Many congregations want to know how much time a man is willing to devote to preaching. There are a lot of people who treat preaching as a 9 to 5 job. The questions might be indirect, but realize the core is finding out whether a man sees preaching as a job or as a life passion. They probably will want some idea how long you are committed to staying in the area as well.

There also ought to be questions about references. You can't get to know someone well by just talking to him for a few hours. Congregations will want contacts of reputable people who can give them some idea whether the man is worth supporting while he is in their area. They should want to talk to congregations where you've preached and know how long you tend to stay in various congregations. They should be looking to see if a congregation benefited from the preachers time with them or was it a period of turmoil and division. Sometimes division is necessary (I Corinthians 11:19), but if a man takes the wrong side then a congregation shouldn't want him. If it seems that division happens everywhere he goes, then the man is not leading the lost back to the truth (II Timothy 2:24-26).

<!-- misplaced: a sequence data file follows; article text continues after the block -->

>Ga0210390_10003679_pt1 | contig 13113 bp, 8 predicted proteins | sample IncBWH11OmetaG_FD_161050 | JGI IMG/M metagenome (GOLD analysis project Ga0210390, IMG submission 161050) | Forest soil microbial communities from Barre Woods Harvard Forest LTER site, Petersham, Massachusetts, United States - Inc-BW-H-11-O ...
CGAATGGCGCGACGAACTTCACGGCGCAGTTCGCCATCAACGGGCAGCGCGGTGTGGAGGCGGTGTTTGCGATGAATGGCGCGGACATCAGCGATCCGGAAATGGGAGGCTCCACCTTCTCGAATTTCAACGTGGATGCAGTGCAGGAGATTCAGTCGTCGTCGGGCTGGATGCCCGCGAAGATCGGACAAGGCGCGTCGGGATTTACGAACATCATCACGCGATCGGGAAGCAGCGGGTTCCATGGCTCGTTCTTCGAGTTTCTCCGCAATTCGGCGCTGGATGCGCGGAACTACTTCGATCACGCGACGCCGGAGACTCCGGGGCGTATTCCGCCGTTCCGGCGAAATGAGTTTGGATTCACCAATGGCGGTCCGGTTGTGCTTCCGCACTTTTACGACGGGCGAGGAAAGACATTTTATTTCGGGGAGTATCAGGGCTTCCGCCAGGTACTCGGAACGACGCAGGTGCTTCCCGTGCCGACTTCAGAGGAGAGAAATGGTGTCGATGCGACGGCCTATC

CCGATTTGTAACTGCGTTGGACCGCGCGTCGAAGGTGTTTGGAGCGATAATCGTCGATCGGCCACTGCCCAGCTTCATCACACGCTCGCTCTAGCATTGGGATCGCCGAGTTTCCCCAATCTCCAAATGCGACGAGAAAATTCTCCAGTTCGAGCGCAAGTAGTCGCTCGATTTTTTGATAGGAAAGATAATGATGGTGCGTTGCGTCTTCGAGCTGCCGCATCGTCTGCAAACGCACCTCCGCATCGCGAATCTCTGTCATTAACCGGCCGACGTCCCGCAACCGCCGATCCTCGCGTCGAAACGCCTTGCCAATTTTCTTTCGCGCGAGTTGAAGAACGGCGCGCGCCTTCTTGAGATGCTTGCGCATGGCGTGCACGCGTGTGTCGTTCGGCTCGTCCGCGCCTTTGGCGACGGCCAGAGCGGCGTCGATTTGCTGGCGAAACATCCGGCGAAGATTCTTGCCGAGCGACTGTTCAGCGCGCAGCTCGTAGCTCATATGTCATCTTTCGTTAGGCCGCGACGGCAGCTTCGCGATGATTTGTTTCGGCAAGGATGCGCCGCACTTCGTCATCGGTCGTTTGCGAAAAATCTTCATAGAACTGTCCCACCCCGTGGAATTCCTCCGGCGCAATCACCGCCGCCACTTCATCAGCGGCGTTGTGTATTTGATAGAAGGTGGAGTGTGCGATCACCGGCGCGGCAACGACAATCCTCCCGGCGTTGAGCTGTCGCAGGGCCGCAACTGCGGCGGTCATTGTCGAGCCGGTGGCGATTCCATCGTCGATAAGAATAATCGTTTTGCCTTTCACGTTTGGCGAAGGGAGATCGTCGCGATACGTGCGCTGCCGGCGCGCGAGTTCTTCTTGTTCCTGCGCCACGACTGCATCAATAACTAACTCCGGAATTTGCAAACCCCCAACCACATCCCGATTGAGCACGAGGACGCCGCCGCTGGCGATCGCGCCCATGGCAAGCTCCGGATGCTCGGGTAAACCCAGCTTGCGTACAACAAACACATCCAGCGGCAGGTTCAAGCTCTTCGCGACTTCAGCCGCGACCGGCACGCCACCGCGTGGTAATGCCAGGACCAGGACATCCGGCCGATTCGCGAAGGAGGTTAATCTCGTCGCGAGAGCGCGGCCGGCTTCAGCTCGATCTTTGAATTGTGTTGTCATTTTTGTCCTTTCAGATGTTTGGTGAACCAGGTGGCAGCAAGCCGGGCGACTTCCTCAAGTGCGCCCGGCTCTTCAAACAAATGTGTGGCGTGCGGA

What Preachers Look For

But few preachers realize that they should be asking questions of their own. It isn't enough to know whether a congregation wants you to work with them. You need to decide whether this is a group you can work with.